Why Lying on Your Mortgage Application Just Isn’t Worth the Risk

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Updated on Tuesday, June 22, 2021

Getting denied by a mortgage lender can be frustrating — but obtaining a mortgage by deception is never worth it.

When you apply for a loan, you’ll submit information about your income, employment and the home you wish to purchase. It can be tempting to fudge the numbers to give you more assurance that you’ll be approved. But there’s a simple term for this action — mortgage fraud. Committing mortgage fraud is a serious federal crime that can land you fines of $1 million or more, plus three decades in prison.

In this article, we’ll go over common types of mortgage fraud and the penalties you might face.

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What is mortgage fraud?

Mortgage fraud is a crime committed when a person intentionally makes a misleading written statement to try to get a mortgage. The lie can be a misrepresentation or an omission of pertinent information. When a bank uses this information to make a decision to approve a mortgage or set the terms of the loan, that’s mortgage fraud. Most of the time, mortgage fraud occurs when a borrower lies on their loan application.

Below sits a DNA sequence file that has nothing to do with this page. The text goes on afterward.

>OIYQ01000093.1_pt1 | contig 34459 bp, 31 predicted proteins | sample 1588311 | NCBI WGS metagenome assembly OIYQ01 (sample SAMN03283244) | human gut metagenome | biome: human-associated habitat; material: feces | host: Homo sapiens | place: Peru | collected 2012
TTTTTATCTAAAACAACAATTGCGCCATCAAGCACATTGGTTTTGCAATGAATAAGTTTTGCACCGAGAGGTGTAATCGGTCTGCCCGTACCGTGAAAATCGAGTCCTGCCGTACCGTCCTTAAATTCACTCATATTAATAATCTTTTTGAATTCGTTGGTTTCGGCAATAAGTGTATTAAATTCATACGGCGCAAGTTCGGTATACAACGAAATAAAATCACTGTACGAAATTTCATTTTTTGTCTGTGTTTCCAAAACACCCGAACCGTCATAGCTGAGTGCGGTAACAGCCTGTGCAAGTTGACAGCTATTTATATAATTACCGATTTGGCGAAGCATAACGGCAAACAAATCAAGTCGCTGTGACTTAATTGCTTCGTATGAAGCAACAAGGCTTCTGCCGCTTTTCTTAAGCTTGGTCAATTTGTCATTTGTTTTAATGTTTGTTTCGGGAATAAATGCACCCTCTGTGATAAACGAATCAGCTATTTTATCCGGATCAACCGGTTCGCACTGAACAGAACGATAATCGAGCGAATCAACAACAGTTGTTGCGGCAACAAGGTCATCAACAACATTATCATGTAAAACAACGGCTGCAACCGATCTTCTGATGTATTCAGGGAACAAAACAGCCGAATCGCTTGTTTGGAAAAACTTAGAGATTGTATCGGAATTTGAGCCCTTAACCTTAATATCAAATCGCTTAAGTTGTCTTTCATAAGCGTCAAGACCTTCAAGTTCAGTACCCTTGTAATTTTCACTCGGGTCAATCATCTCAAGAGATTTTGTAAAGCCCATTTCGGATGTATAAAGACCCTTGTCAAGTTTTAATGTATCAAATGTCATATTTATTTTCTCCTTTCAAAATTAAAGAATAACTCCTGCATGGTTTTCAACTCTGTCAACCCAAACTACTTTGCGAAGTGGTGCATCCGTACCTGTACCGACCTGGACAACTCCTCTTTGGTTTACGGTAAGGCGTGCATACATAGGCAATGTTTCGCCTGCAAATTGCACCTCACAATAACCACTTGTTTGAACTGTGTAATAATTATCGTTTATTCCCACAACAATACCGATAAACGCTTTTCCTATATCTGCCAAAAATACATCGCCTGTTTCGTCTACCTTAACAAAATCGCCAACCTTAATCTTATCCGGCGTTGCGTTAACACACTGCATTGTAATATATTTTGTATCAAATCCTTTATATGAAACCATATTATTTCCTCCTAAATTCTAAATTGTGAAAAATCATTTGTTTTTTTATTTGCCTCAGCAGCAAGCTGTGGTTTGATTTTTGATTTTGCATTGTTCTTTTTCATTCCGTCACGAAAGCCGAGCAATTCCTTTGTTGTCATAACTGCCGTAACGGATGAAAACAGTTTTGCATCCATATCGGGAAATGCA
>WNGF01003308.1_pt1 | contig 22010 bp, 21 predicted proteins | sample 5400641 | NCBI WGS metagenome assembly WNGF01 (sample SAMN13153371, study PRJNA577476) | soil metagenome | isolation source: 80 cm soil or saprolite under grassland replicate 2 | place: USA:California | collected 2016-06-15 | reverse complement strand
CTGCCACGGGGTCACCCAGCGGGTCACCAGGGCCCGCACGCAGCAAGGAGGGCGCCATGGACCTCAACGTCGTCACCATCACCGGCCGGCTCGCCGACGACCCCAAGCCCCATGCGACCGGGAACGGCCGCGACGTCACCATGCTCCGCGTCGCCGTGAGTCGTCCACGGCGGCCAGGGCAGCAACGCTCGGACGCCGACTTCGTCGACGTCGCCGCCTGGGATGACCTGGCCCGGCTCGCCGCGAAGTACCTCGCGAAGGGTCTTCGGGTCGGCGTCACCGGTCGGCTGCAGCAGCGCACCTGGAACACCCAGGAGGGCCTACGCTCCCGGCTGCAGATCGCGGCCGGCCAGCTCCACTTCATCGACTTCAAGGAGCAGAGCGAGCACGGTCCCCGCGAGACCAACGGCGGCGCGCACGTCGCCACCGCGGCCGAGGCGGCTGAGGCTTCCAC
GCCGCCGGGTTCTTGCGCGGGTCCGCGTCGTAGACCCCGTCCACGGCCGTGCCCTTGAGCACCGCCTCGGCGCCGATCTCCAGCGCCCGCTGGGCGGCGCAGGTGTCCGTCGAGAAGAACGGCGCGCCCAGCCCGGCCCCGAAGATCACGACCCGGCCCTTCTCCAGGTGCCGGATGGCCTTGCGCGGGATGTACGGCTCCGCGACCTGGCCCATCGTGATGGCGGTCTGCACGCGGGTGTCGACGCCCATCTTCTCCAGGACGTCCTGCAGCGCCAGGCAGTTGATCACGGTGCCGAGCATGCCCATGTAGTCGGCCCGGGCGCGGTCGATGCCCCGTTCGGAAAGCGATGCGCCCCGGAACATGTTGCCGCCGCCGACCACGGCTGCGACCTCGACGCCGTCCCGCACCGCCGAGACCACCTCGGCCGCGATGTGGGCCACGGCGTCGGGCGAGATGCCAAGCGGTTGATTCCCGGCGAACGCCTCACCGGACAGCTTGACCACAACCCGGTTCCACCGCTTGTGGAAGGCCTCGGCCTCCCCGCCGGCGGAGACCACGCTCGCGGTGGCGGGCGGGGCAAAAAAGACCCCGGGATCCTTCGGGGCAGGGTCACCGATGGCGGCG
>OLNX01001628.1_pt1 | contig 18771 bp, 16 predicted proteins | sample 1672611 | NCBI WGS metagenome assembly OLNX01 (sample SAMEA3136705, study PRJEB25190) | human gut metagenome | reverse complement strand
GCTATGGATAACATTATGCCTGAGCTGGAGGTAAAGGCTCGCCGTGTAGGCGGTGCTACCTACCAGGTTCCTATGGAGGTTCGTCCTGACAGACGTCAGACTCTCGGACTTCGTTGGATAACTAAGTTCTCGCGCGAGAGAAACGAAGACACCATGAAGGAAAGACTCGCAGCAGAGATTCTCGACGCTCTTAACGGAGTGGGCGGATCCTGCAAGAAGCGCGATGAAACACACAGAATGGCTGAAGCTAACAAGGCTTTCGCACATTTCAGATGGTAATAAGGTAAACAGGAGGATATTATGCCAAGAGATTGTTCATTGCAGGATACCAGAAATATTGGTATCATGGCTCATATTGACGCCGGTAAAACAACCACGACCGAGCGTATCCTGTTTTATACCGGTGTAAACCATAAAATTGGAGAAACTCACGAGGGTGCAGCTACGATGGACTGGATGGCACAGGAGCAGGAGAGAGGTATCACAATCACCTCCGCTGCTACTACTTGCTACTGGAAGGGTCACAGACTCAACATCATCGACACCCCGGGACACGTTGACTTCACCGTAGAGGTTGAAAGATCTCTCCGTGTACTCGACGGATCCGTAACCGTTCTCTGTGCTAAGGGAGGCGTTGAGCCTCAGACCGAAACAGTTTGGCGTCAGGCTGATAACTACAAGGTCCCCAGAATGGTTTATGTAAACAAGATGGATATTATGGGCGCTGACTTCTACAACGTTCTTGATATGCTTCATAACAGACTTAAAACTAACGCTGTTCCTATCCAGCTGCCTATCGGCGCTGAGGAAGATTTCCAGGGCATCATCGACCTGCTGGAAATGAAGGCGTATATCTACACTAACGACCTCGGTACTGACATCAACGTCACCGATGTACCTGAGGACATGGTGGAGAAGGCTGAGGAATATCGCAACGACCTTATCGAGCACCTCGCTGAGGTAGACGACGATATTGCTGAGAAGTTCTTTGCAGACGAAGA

Mortgage fraud can occur through a scheme to make money — known by the FBI as “fraud for profit” — or simply to obtain a house, called “fraud for property” or “fraud for housing.”

Fraud for housing most often occurs when someone misstates their income or assets on a loan application to entice a lender to approve their mortgage, as the lender likely wouldn’t have approved the loan if they knew the real information. Fraud for profit usually involves mortgage lenders or brokers and can take the form of identity theft, straw buyers or illegal flipping schemes.

6 types of mortgage fraud

1. Income fraud

With income fraud, a borrower tells a lender that they earn more money per year than they actually do. This makes it more likely they’ll be approved for the mortgage, since lenders look to see whether their borrowers make enough to pay back their loan.